I just got my new issue of Insurancenewsnet magazine, one of those industry publications that occasionally has some very good information and occasionally has some of the most lop sided, half truthed articles you can imagine.

Obviously I wouldn’t have brought it up if there wasn’t one of the aforementioned articles in this month’s issue. In the life insurance business there is an organization called the Million Dollar Round Table, MDRT, a kind of club you can join if you reach certain levels of premium sold during any calendar year. If you qualify you are eligible to go to their annual meeting and hear speakers tell how they sold sooo much insurance. Now that’s some fun.

The article I referred to above was written by Guy Baker, President of MDRT. His article entitled “The Money Box, A Proven Way to Illustrate Permanent Life Insurance”, was I found, well, a joke. Maybe this is the method you use if you really don’t want to show your potential client a whole life illustration. Instead you tell them a story, which he compares to Jesus telling parables.

Mr Baker’s love of whole life insurance becomes apparent early in the article. He is a cash value kind of guy and makes that cash value the central figure in his parable, er, story. He calls it “The Box”. Kind of a visual thing. A box full of money. The Box is the hero in the story because without The Box, according to him, you can’t afford to have life insurance that is permanent. Remember that point.

He compares whole life with The Box against buying term insurance for life. When the term insurance is going up every year (he calls this the curve), reflecting the true mortality cost, with whole life The Box kicks in and starts paying part of the cost so that insurance will remain in force forever…..maybe!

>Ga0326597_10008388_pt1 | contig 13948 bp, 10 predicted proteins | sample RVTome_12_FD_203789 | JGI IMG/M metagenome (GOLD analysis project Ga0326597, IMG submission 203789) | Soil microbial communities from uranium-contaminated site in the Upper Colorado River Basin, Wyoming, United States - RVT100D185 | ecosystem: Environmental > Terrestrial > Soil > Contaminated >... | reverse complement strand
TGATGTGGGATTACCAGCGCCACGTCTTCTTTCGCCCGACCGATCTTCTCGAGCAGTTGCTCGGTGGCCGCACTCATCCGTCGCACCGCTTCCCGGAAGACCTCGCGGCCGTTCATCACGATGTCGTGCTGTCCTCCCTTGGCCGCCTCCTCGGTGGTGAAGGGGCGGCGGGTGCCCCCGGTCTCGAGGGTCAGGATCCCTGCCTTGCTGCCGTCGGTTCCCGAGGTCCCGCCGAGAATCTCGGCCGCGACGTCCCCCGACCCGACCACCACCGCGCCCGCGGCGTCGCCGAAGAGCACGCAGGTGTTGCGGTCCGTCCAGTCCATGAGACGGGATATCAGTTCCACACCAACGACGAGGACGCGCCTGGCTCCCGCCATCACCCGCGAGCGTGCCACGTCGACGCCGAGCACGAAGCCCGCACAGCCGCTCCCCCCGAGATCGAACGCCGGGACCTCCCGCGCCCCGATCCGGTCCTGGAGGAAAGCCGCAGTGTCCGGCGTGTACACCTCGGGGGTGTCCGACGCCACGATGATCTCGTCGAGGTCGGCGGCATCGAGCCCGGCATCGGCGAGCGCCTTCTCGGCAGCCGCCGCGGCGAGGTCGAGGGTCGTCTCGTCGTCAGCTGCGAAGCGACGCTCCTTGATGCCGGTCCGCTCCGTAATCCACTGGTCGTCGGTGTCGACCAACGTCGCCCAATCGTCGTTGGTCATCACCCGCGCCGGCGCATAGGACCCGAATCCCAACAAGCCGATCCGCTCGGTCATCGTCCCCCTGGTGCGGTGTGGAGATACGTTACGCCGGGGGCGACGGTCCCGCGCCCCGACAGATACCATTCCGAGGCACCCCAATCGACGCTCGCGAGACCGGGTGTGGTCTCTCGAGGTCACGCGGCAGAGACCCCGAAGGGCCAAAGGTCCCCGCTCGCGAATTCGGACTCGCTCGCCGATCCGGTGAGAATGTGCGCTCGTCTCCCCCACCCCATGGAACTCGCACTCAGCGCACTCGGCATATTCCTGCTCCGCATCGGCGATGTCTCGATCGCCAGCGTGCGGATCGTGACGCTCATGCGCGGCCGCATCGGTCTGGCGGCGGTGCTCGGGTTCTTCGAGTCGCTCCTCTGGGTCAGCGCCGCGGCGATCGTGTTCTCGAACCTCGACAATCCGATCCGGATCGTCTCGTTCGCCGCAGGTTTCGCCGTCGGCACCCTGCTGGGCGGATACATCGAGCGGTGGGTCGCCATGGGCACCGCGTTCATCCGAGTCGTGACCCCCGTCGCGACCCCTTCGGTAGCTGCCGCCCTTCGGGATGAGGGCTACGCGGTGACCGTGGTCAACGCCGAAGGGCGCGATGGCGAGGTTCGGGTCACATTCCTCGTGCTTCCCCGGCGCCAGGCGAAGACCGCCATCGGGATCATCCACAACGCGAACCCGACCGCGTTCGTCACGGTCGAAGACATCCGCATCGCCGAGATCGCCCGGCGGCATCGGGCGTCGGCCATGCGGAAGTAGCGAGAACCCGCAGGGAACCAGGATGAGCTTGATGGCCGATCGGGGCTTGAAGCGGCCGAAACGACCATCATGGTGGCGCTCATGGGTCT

Quoting from his article I would like to share where his parable all breaks down. “All life insurance is term insurance. The only difference is whether you pay the mortality costs or you let the earnings in The Box pay the curve. So you have a choice. You can either fill The Box or you can pay the curve.

There is one other issue. The performance of The Box is based on the earnings from the general account of the insurance company or from equity sub-accounts. If earnings are higher than illustrated, then you don’t have to put as much into The Box. The Box can get smaller. But if the earnings decline due to poor performance of the underlying investments, then The Box will need more money. The Box must have enough in it to pay the curve.”

First, I just have to say that I think it is just precious the way Mr Baker capitalizes “The Box” and doesn’t capitalize “the curve”. Kind of like he’s subliminally making Whole Life better than term. Cute!

In the article he says “Based on actuarial facts, the sum of the mortality costs at life expectancy averages 74% of the face amount (regardless of age, policy or carrier) Why? Life insurance is a mathematical science.”

He says that mortality costs (term costs) at life expectancy equals 74% of the face value. The actuarial assumption is that at life expectancy 50% of the insured people are dead. He goes on to say that when 2/3 are dead the mortality cost is 119% and when 95% are dead the mortality cost reaches 240%. The only way to overcome this according to him is The Box.

So, since this MDRT whiz seems to think that there are still only two products in the world, whole life and yearly renewable term, let me muck up the waters with a third option. There really is a term for life product out there, call a universal life with a no lapse guarantee. No Box, just fully guaranteed level premium and death benefit carried just like term insurance with company reserves.

Using this product and never having to worry about whether The Box was under funded, I ran illustrations on myself that showed that if I bought $1,000,000 at my age 56, at age 106 I would have paid in 56% of the face value and at age 116, a point where I’m really certain that there won’t be 5% still living, I would have paid in 69%. And the policy, if I do happen to still be around, will stay in force and unless I live to be 145 or something around there I will have never paid in the face amount of the policy.

Bottom line. If you’re going to compare your sales techniques to the parables of Jesus, I think there should be some effort to bring the level of discussion up to, if not biblical, at least a standard of full disclosure. His Box and curve comparisons are bogus in the real world where new products have overcome and replaced the need for his story.

And for reasons that I think are now obvious I highly recommend you choose an agent who uses illustrations rather than stories to explain his products.